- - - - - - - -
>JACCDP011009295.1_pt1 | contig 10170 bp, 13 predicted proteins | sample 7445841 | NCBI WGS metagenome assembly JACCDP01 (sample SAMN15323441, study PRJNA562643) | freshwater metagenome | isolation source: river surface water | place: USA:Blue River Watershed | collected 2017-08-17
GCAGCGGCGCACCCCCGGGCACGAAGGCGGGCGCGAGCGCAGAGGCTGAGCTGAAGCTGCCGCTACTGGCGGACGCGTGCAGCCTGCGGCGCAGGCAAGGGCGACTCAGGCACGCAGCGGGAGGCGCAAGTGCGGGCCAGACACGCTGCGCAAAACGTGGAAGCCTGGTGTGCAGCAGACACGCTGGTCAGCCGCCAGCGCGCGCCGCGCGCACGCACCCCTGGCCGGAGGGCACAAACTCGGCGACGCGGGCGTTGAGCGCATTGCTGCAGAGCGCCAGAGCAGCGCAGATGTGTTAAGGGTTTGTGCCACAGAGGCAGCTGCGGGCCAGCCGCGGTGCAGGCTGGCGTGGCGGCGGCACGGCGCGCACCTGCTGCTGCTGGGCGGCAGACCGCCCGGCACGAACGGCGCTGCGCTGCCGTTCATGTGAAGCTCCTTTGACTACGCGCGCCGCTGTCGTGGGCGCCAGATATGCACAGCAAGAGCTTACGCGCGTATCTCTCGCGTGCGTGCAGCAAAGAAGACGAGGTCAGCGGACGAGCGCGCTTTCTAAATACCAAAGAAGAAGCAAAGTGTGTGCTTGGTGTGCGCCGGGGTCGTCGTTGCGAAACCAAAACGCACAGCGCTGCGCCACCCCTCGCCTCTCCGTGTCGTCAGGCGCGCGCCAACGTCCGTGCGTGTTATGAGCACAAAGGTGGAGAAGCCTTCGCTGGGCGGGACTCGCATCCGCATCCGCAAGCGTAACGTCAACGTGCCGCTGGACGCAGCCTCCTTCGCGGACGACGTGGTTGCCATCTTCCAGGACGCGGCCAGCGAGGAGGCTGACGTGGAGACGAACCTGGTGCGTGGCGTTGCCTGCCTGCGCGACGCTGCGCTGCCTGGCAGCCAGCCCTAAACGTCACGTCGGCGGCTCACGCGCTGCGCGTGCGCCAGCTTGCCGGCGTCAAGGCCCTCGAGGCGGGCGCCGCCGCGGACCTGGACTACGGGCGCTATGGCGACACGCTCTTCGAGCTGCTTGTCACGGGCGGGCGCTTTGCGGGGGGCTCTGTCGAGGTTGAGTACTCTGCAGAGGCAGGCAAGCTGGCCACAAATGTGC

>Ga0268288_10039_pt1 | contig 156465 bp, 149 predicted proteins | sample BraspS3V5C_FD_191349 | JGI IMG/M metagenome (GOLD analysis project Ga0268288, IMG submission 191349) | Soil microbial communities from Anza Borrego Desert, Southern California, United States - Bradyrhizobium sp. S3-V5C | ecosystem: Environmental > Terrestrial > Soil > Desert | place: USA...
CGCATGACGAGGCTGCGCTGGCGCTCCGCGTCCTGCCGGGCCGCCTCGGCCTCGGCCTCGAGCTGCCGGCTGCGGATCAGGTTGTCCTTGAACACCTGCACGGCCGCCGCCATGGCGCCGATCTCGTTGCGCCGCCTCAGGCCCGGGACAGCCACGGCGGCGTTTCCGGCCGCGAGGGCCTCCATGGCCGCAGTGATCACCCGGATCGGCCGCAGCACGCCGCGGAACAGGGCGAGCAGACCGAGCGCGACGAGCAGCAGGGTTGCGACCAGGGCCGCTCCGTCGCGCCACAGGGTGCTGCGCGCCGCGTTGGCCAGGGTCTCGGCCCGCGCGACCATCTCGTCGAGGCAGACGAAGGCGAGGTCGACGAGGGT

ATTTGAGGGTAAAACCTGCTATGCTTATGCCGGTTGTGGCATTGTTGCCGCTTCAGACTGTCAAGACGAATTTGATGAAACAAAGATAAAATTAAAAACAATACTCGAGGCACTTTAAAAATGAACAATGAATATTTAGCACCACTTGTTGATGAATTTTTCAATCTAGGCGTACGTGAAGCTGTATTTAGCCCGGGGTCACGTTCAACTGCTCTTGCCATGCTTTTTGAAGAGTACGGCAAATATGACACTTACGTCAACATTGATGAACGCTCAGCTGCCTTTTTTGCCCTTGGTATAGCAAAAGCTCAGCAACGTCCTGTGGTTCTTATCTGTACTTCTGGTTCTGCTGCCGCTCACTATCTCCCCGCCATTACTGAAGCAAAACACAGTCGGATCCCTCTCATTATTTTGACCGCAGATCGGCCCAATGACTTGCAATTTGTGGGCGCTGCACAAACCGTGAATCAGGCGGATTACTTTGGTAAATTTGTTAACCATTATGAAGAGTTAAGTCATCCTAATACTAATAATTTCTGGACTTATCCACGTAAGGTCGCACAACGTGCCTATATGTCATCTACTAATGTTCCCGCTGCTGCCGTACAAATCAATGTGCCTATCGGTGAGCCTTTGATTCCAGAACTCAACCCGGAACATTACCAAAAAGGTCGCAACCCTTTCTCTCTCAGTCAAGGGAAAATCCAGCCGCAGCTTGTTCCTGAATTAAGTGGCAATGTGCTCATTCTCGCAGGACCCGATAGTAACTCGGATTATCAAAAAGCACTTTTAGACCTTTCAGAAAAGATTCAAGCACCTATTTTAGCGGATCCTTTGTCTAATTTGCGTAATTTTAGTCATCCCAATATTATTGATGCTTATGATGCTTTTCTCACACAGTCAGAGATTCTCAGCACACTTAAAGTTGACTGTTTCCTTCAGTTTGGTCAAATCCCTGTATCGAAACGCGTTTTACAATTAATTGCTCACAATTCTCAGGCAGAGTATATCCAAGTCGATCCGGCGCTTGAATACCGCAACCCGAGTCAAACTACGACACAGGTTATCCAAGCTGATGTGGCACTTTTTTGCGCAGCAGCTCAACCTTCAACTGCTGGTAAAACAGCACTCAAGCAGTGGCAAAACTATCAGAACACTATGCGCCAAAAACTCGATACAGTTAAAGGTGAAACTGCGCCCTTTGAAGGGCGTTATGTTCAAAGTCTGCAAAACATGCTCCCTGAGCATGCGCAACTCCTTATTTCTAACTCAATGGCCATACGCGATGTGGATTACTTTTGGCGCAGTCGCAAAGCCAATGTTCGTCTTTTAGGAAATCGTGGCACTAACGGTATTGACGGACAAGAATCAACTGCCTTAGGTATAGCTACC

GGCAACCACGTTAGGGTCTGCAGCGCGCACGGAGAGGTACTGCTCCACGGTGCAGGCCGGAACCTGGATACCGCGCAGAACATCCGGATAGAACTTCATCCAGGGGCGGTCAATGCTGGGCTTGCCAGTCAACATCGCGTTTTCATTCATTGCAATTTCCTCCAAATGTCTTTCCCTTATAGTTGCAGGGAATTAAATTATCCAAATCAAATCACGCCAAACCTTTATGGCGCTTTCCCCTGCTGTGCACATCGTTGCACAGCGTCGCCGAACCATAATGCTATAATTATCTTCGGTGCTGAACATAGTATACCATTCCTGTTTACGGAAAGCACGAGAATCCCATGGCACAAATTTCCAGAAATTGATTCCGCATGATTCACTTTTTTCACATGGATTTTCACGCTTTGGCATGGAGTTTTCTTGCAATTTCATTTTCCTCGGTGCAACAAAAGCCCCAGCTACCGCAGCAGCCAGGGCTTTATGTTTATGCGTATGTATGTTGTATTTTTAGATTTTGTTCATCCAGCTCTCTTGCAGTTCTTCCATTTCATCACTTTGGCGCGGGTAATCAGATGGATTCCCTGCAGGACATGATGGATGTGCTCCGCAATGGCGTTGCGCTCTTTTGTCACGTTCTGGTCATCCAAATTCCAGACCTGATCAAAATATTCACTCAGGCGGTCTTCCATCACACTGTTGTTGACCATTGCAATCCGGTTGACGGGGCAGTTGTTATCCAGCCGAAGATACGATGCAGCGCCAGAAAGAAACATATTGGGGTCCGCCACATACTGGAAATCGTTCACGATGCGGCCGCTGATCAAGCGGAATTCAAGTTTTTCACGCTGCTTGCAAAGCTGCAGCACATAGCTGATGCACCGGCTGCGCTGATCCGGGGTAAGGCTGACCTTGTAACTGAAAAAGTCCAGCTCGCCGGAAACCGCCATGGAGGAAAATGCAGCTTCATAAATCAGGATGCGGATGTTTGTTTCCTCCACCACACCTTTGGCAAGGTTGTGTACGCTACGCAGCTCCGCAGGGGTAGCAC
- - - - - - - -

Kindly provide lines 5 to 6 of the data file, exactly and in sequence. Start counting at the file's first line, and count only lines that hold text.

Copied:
ATTTGAGGGTAAAACCTGCTATGCTTATGCCGGTTGTGGCATTGTTGCCGCTTCAGACTGTCAAGACGAATTTGATGAAACAAAGATAAAATTAAAAACAATACTCGAGGCACTTTAAAAATGAACAATGAATATTTAGCACCACTTGTTGATGAATTTTTCAATCTAGGCGTACGTGAAGCTGTATTTAGCCCGGGGTCACGTTCAACTGCTCTTGCCATGCTTTTTGAAGAGTACGGCAAATATGACACTTACGTCAACATTGATGAACGCTCAGCTGCCTTTTTTGCCCTTGGTATAGCAAAAGCTCAGCAACGTCCTGTGGTTCTTATCTGTACTTCTGGTTCTGCTGCCGCTCACTATCTCCCCGCCATTACTGAAGCAAAACACAGTCGGATCCCTCTCATTATTTTGACCGCAGATCGGCCCAATGACTTGCAATTTGTGGGCGCTGCACAAACCGTGAATCAGGCGGATTACTTTGGTAAATTTGTTAACCATTATGAAGAGTTAAGTCATCCTAATACTAATAATTTCTGGACTTATCCACGTAAGGTCGCACAACGTGCCTATATGTCATCTACTAATGTTCCCGCTGCTGCCGTACAAATCAATGTGCCTATCGGTGAGCCTTTGATTCCAGAACTCAACCCGGAACATTACCAAAAAGGTCGCAACCCTTTCTCTCTCAGTCAAGGGAAAATCCAGCCGCAGCTTGTTCCTGAATTAAGTGGCAATGTGCTCATTCTCGCAGGACCCGATAGTAACTCGGATTATCAAAAAGCACTTTTAGACCTTTCAGAAAAGATTCAAGCACCTATTTTAGCGGATCCTTTGTCTAATTTGCGTAATTTTAGTCATCCCAATATTATTGATGCTTATGATGCTTTTCTCACACAGTCAGAGATTCTCAGCACACTTAAAGTTGACTGTTTCCTTCAGTTTGGTCAAATCCCTGTATCGAAACGCGTTTTACAATTAATTGCTCACAATTCTCAGGCAGAGTATATCCAAGTCGATCCGGCGCTTGAATACCGCAACCCGAGTCAAACTACGACACAGGTTATCCAAGCTGATGTGGCACTTTTTTGCGCAGCAGCTCAACCTTCAACTGCTGGTAAAACAGCACTCAAGCAGTGGCAAAACTATCAGAACACTATGCGCCAAAAACTCGATACAGTTAAAGGTGAAACTGCGCCCTTTGAAGGGCGTTATGTTCAAAGTCTGCAAAACATGCTCCCTGAGCATGCGCAACTCCTTATTTCTAACTCAATGGCCATACGCGATGTGGATTACTTTTGGCGCAGTCGCAAAGCCAATGTTCGTCTTTTAGGAAATCGTGGCACTAACGGTATTGACGGACAAGAATCAACTGCCTTAGGTATAGCTACC

GGCAACCACGTTAGGGTCTGCAGCGCGCACGGAGAGGTACTGCTCCACGGTGCAGGCCGGAACCTGGATACCGCGCAGAACATCCGGATAGAACTTCATCCAGGGGCGGTCAATGCTGGGCTTGCCAGTCAACATCGCGTTTTCATTCATTGCAATTTCCTCCAAATGTCTTTCCCTTATAGTTGCAGGGAATTAAATTATCCAAATCAAATCACGCCAAACCTTTATGGCGCTTTCCCCTGCTGTGCACATCGTTGCACAGCGTCGCCGAACCATAATGCTATAATTATCTTCGGTGCTGAACATAGTATACCATTCCTGTTTACGGAAAGCACGAGAATCCCATGGCACAAATTTCCAGAAATTGATTCCGCATGATTCACTTTTTTCACATGGATTTTCACGCTTTGGCATGGAGTTTTCTTGCAATTTCATTTTCCTCGGTGCAACAAAAGCCCCAGCTACCGCAGCAGCCAGGGCTTTATGTTTATGCGTATGTATGTTGTATTTTTAGATTTTGTTCATCCAGCTCTCTTGCAGTTCTTCCATTTCATCACTTTGGCGCGGGTAATCAGATGGATTCCCTGCAGGACATGATGGATGTGCTCCGCAATGGCGTTGCGCTCTTTTGTCACGTTCTGGTCATCCAAATTCCAGACCTGATCAAAATATTCACTCAGGCGGTCTTCCATCACACTGTTGTTGACCATTGCAATCCGGTTGACGGGGCAGTTGTTATCCAGCCGAAGATACGATGCAGCGCCAGAAAGAAACATATTGGGGTCCGCCACATACTGGAAATCGTTCACGATGCGGCCGCTGATCAAGCGGAATTCAAGTTTTTCACGCTGCTTGCAAAGCTGCAGCACATAGCTGATGCACCGGCTGCGCTGATCCGGGGTAAGGCTGACCTTGTAACTGAAAAAGTCCAGCTCGCCGGAAACCGCCATGGAGGAAAATGCAGCTTCATAAATCAGGATGCGGATGTTTGTTTCCTCCACCACACCTTTGGCAAGGTTGTGTACGCTACGCAGCTCCGCAGGGGTAGCAC